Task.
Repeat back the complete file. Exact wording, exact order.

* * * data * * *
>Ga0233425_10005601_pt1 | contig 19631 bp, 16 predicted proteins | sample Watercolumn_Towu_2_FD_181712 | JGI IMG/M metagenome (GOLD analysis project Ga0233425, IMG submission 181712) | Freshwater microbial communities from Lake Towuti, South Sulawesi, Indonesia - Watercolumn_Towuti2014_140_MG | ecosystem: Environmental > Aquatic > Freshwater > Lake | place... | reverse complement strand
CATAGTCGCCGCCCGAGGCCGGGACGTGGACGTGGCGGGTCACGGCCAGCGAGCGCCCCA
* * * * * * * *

>Ga0233425_10005601_pt1 | contig 19631 bp, 16 predicted proteins | sample Watercolumn_Towu_2_FD_181712 | JGI IMG/M metagenome (GOLD analysis project Ga0233425, IMG submission 181712) | Freshwater microbial communities from Lake Towuti, South Sulawesi, Indonesia - Watercolumn_Towuti2014_140_MG | ecosystem: Environmental > Aquatic > Freshwater > Lake | place... | reverse complement strand
CATAGTCGCCGCCCGAGGCCGGGACGTGGACGTGGCGGGTCACGGCCAGCGAGCGCCCCA